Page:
KATRINA TAEE

END OF LIFE DOULA

Books I Keep On My Shelves

Being Mortal, Illness, Medicine, and What Matters in the End, Atul Gawande – A deeply affecting, urgently important book – one not just about dying and the limits of medicine, but about living to the last with autonomy, dignity and joy.  Atul is a wonderful story teller.

Now Where Did I Put My Glasses?  Caring for your Parents – a practical and emotional lifeline by Jackie Highe –  As well as being a valuable practical resource, the book takes readers on a journey through their own emotions.  It explores the fear and sorrow, the anger, guilt and frustration, but also the love, trust and laughter they’ll experience.  An extremely useful book.

Caring For The Dying, The Doula Approach to a Meaningful Death by Henry Fersko-Weiss  -  The approach in this book emphasises thoughtful planning for how the last days should look, sound and feel.  He shows that dying does not need to be as bleak and soul-wrenching as we think.  It can be meaningful and even life-affirming.

Die Wise, A Manifesto of Sanity and Soul by Stephen Jenkinson  -  Stephen places death at the centre of the page and asks us to behold it in all its painful beauty.  Die Wise teaches the skills of dying, skills that have to be learned in the course of living deeply and well.

Dying to Know, bringing death to life – created by Pilotlight in Australia (Hardie Grant Books) -  the book offers 60 thoughts that reflect on bringing death to life.  The book has contributions from individuals and organisations including children, palliative care workers, people with terminal illness, funeral industry professionals, religious leaders, philosophers and doctors and more! It is a very visual book and dare I say fun!

Poems and Readings for Funerals edited by Julia Watson – Julia has gathered a collection of over 90 poems and short readings which could be read at a funeral or memorial service, which offer comfort.

With The End In Mind, Dying Death and the Wisdom in an Age of Denial by Katheryn Mannix  - Stories about people who could have been your friend, your sister, your sad, your son.  These are stories about how dying people embrace living not because they are unusual or brave, but because that’s what human’s do.  Beautifully written and very accessible for all.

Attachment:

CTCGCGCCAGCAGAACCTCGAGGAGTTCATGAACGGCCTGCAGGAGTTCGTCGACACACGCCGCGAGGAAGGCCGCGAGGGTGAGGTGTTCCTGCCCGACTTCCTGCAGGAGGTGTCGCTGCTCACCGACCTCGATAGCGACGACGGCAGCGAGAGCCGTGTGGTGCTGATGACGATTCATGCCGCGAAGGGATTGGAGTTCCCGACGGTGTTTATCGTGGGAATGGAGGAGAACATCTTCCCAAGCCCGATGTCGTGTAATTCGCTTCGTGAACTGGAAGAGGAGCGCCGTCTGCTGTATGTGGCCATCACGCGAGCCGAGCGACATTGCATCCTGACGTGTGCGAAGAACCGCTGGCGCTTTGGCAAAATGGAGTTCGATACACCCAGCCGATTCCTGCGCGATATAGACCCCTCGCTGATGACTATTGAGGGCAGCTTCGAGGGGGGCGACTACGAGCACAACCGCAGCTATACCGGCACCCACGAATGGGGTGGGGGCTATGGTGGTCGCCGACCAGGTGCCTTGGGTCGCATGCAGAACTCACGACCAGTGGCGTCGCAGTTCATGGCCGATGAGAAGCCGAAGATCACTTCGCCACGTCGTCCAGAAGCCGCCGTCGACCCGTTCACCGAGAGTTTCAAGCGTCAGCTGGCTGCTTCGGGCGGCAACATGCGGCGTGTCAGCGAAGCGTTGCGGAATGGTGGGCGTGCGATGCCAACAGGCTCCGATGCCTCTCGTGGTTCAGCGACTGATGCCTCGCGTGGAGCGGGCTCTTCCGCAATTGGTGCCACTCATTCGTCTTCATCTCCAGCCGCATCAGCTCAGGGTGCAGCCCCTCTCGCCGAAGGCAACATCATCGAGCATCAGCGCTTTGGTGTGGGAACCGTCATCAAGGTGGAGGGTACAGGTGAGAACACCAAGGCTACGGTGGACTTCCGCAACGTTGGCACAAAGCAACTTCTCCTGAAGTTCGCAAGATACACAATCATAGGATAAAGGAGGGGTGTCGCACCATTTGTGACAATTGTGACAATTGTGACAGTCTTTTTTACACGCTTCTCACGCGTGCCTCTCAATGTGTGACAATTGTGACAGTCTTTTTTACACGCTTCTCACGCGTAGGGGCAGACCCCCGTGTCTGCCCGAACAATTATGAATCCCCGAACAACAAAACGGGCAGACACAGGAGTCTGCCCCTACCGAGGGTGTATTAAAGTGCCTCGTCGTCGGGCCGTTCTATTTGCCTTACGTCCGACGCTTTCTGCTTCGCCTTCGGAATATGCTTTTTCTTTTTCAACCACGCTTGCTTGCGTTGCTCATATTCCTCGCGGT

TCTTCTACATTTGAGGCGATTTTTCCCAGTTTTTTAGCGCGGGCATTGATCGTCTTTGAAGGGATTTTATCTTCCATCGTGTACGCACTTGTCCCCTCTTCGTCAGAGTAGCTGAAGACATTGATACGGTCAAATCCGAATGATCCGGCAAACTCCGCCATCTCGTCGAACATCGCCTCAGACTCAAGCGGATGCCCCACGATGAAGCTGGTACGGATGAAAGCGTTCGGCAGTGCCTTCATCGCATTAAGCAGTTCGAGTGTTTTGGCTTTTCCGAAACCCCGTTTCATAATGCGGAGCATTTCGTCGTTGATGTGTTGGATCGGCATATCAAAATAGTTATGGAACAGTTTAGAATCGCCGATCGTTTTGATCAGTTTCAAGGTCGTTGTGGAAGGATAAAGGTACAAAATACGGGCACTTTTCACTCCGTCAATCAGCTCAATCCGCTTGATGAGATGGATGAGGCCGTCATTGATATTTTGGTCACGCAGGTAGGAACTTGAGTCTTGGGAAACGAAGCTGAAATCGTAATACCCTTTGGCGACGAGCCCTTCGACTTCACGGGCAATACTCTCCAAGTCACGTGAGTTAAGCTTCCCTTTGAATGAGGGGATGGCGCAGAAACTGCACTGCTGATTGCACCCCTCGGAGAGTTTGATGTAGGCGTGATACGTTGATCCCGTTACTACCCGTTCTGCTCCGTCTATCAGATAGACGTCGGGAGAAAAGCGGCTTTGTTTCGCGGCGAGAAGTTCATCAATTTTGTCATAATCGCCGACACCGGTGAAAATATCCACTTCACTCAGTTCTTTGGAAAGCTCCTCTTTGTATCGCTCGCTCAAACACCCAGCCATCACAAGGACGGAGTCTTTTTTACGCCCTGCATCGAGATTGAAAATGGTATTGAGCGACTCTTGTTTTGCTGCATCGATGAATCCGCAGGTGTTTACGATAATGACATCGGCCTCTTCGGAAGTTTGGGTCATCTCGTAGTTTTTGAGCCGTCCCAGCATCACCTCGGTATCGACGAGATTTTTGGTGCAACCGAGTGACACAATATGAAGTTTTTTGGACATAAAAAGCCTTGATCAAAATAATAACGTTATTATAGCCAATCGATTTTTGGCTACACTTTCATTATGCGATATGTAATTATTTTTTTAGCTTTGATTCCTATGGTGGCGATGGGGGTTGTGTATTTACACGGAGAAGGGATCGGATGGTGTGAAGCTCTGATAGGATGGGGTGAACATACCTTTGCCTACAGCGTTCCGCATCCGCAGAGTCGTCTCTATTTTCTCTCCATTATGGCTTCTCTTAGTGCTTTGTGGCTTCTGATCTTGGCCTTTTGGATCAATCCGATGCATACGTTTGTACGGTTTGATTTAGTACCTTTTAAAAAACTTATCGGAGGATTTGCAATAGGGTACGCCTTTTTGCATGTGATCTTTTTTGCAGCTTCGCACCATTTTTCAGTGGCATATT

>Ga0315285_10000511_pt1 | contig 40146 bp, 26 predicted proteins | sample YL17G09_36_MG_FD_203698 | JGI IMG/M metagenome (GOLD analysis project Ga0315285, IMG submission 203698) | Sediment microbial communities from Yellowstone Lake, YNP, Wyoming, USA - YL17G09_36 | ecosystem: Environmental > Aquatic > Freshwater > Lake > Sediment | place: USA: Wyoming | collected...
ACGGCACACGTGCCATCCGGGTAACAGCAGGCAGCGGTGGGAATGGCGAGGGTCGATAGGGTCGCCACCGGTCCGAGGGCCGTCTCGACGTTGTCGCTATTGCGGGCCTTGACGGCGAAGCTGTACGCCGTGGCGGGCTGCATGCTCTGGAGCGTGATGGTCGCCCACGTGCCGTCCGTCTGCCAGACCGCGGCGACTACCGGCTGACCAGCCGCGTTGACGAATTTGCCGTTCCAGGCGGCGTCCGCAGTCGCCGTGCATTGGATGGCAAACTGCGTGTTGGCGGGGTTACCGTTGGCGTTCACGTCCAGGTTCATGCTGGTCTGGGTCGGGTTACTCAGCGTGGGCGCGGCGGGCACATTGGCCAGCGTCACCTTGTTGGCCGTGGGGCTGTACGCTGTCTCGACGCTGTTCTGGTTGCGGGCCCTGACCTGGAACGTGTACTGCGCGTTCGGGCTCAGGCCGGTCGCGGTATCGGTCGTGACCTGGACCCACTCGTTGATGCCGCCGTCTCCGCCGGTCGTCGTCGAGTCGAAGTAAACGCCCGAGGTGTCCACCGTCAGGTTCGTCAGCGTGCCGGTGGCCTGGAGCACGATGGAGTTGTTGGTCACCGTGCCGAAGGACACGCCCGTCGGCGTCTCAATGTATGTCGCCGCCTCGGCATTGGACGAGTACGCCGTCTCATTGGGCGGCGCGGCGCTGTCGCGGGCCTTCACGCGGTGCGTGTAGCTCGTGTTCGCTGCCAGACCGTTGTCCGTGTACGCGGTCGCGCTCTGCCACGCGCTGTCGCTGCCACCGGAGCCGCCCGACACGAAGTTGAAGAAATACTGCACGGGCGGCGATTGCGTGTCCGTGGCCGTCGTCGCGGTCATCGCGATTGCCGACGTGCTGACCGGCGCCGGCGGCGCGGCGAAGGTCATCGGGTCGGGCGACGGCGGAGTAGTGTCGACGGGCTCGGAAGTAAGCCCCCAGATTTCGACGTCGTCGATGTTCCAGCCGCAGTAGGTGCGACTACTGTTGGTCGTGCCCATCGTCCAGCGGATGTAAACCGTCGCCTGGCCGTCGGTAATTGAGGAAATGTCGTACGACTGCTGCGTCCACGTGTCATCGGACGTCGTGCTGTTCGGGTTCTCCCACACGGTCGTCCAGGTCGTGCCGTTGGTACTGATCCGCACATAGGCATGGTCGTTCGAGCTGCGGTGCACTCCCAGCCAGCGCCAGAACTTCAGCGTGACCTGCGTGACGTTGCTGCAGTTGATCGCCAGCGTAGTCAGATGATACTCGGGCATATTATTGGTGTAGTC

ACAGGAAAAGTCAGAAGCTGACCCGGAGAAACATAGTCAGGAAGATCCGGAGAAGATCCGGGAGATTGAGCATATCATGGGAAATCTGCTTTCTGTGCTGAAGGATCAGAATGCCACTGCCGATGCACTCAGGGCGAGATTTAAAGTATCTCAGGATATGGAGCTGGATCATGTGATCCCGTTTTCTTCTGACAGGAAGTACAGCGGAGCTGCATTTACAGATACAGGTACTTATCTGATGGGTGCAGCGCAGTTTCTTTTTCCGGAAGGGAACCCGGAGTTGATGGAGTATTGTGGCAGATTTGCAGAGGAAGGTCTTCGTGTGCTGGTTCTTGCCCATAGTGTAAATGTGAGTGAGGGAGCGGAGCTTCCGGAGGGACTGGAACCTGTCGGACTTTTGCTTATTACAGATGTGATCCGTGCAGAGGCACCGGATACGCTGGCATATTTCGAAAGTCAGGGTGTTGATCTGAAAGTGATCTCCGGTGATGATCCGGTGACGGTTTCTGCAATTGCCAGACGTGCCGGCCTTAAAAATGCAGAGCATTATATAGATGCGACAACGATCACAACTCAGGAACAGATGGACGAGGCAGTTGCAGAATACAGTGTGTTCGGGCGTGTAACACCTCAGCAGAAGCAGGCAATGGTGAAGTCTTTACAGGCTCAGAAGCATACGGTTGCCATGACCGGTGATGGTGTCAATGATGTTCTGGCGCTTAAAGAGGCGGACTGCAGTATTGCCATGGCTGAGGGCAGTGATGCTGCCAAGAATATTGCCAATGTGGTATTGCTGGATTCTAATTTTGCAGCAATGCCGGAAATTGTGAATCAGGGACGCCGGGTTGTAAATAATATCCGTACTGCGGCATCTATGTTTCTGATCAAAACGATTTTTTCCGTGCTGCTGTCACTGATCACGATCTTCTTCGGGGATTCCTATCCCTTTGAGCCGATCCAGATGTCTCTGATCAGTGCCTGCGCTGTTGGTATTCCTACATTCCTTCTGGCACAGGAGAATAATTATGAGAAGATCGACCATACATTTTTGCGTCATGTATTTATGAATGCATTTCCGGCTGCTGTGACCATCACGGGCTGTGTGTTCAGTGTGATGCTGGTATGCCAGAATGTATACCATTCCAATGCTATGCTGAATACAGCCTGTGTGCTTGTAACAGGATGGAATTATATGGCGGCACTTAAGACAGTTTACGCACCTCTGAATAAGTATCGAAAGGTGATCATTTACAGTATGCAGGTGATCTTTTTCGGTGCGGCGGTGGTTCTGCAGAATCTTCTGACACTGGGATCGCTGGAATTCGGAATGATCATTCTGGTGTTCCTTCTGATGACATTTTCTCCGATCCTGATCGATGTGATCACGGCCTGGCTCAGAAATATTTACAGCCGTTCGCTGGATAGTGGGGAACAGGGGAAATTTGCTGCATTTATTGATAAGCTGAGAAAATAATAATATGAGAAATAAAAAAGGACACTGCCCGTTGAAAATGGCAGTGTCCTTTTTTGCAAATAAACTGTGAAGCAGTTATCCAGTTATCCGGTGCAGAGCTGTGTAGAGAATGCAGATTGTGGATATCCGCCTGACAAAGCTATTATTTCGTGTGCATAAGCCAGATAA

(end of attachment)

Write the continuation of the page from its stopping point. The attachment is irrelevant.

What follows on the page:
The D – Word, Talking About Dying by Sue Brayne  - This practical book is a guide for Relatives, Friends and Carers who are coping with the distress and anxiety of someone nearing the end of life.

Graceful Passages, A Companion for Living and Dying produced by Michael Stillwater and Gary Malkin. -  Graceful Passages blends music and the spoken word in a new way that creates a touching and luminous audio experience.  It opens a way to talk about life and death, forgiveness and acceptance.  It is absolutely beautiful, and a personal favourite of mine.  I am afraid you have to buy it in the USA from www.wisdomoftheworld.com

The Soul Midwives Handbook, The Holistic & Spiritual Care of the Dying by Felicity Warner - Felicity has encapsulated the wisdom of the ages into practical examples of how to be with the dying; how to honour and hold that sacred space for everyone as they prepare to make the journey that we all must take.

Gentle Dying, the simple guide to achieving a peaceful death by Felicity Warner  -  this essential guide will tell you all you need to know to help a loved one or friend to died gently and with dignity once medicine has reached its limit.

Dying, A Natural Passage by Denys Cope, RN BSN – a one of a kind guidebook, providing practical and insightful information about rarely addressed end-of-life issues.  Very clear and easy to read, but very moving and profound.  This is an extremely helpful book but I am afraid it must be ordered from America www.denyscope.com

Coping with Dying, a handbook for Carers and Cared For by Gillian Lake  -  A sharing of information and experiences so that death is not something to be scared of.  It contains many helpful practical pieces of advice.